When the time came to pick out a powerplant, David put sensibility aside, ignored what the SS 396 badge suggested, and plopped in a 454. It's a simple yet effective build that doesn't break the bank. In its guts are a SCAT crank, Eagle rods, Wiseco 10.0:1 compression pistons, and a mild camshaft by COMP. The top end features a set of pocket-ported Edelbrock Performer RPM aluminum heads fed by an Edelbrock Air-Gap intake manifold and a Barry Grant Demon 750 carburetor. A Moroso oil pan and windage tray keep the lube from sloshing around, and an MSD billet distributor and 6A box ignite the air/fuel mixture. Backing up the mill is a 200-4R overdrive transmissions encasing a 2,200-stall converter. For those brutal escapades on the road course, there's a B&M transmission cooler. Twisting the power 90 degrees is a 12-bolt rear end with freeway-friendly 3.31:1 gears and a Posi.
So that we could attach some empirical data to that hardware, we strapped on our test equipment and headed to California Speedway. We weren't disappointed. The Chevelle sprinted down the quarter-mile in 13.16 seconds at an impressive 111.55 mph, despite the super-tall ring-and-pinion and rock-hard Sumitomos. With more gear and drag-oriented tires, that's more than enough power to easily run mid- to bottom-12s. The halt from 60 mph required 134.1 feet of real estate, and the car pulled .85g of lateral acceleration on the skidpad. On our demanding 420-foot slalom, which is particularly challenging for a heavy long-wheelbase chassis, the Chevelle wriggled through the cones at a very respectable 42.7 mph. With performance on par with a late-model GTO, this Chevelle is no charlatan. It's the real deal. Instrumented testing aside, David also beats on the car at Buttonwillow Raceway.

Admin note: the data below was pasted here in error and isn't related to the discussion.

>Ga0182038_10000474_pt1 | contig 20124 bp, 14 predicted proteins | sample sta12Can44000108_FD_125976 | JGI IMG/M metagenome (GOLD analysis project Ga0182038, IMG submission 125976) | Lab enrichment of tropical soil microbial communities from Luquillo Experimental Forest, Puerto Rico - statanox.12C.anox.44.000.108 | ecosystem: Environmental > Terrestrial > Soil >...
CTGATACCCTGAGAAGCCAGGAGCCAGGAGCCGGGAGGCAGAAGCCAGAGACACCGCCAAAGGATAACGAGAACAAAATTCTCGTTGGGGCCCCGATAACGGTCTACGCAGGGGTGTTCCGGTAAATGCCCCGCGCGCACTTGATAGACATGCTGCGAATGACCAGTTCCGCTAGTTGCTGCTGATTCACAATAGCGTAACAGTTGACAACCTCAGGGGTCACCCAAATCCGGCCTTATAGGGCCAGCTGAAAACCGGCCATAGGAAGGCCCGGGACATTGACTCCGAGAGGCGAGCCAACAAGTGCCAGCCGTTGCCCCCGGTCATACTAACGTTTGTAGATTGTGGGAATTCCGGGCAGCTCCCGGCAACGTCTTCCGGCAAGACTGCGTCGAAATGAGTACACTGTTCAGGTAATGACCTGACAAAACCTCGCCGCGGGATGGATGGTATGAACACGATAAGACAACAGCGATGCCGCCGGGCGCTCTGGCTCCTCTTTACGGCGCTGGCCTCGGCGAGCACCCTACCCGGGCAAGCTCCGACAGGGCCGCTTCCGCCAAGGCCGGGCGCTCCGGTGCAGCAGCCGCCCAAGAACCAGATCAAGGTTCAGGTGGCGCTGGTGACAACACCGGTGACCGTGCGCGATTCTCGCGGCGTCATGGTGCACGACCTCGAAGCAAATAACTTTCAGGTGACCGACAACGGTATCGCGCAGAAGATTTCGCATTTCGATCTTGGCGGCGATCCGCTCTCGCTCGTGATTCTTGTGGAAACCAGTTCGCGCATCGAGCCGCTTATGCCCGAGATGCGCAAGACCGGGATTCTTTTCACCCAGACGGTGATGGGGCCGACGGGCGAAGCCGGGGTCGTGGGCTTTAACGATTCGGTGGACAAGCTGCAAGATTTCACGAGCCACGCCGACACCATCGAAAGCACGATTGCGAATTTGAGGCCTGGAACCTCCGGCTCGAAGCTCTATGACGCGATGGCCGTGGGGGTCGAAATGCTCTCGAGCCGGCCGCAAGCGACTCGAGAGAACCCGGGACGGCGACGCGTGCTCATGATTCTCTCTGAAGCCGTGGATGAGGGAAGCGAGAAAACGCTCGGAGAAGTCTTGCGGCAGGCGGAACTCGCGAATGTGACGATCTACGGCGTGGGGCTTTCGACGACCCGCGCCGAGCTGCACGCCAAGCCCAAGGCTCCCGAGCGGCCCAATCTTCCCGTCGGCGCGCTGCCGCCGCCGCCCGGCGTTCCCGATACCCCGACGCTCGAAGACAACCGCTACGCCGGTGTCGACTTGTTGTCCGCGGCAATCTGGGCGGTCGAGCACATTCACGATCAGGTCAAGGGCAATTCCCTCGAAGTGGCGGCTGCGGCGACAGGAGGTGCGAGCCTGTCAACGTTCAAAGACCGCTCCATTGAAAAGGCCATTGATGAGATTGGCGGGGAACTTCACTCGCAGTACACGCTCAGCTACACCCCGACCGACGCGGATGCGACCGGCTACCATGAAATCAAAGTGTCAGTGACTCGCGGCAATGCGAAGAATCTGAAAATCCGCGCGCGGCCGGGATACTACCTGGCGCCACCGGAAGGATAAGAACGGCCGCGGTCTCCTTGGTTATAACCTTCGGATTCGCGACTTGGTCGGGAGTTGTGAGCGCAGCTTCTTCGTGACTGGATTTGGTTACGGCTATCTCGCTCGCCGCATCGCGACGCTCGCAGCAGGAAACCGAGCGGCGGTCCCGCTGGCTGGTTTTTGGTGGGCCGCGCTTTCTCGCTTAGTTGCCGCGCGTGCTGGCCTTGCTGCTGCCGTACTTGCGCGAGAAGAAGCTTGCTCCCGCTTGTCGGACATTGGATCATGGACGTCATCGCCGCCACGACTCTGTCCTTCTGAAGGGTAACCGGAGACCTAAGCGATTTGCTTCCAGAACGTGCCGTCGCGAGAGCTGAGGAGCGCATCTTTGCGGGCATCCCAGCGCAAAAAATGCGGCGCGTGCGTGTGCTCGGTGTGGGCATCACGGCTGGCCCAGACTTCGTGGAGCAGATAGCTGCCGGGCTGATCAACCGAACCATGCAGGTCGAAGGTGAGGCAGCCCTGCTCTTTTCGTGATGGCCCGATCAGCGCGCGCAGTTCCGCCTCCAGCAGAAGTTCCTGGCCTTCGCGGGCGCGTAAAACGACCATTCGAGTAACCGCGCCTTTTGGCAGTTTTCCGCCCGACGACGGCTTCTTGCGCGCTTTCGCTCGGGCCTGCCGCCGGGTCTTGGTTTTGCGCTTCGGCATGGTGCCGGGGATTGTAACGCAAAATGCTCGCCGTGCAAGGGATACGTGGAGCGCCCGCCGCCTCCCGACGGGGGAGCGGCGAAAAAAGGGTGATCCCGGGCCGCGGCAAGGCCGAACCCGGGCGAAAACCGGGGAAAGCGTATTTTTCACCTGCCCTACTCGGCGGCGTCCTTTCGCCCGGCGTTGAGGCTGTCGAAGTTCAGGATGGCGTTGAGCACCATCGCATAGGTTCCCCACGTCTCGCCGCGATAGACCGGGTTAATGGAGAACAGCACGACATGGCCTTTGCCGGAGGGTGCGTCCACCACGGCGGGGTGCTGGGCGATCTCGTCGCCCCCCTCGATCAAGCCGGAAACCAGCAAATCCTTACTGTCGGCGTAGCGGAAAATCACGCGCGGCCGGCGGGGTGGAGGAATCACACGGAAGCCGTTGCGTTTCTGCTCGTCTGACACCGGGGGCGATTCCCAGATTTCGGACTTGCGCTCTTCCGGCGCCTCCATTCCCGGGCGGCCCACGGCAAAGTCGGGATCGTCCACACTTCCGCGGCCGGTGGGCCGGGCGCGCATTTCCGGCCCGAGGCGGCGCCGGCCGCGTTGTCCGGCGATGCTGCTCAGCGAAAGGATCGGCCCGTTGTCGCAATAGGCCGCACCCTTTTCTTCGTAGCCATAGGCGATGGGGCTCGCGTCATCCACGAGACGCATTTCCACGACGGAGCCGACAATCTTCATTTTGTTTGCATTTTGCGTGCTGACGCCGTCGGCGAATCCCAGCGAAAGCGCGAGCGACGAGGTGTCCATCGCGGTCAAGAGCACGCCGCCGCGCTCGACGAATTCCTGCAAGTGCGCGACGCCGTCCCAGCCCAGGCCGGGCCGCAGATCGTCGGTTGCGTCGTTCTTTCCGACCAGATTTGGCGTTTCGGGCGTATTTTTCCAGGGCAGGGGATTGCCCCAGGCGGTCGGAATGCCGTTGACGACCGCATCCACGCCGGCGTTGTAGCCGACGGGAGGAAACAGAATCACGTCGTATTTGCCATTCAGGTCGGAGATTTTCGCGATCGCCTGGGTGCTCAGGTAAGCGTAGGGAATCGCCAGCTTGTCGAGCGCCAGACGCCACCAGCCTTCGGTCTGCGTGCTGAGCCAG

Inside, there's comfort to go along with that brute performance. Overall, the motif is stock, but with enough modern touches to bring it out of the Mesozoic Era. The stock rear bench remains, but front occupants sit in Procar Rally bucket seats. The driver faces a LeCarra steering wheel, and a full slew of Auto Meter Pro Comp gauges that relay reports on the oil pressure, voltage, and water and coolant temperature. Furthermore, a Panasonic stereo plays the tunes, and a Painless wiring system keeps electrical gremlins at bay.
Perhaps the most impressive aspect of the car is that it was built on a budget of just $20,000. David is quick to credit his friend David Grogan (we'll refer to him as Grogan to avoid confusion) for spearheading the project and delegating the countless duties required to get the job done. "He did most of the work, and we shuttled the car back and forth between his garage and mine over the course of the buildup," says David. Grogan also built the motor and did all the paint and body work. What a good guy. And about that paint--David spotted the retina-searing Sunburst Orange at a Pontiac dealership on a Grand Prix. Both Daves painted the car together inside a barn. Apparently, inspiration can come from rather uninspiring subjects.
Overall, David is quite pleased with what he's been able to accomplish with his Chevelle. If not for his efforts, social miscreants would have probably reduced a legendary American icon down to a bare skeleton by now. His only regret is having waited a few years too long to get started. "The car turned out great and was a wonderful experience with a lot of late nights and head scratching," says David. "I wish my dad was here to see it." Although we never knew the guy, we have a hunch that he would be proud.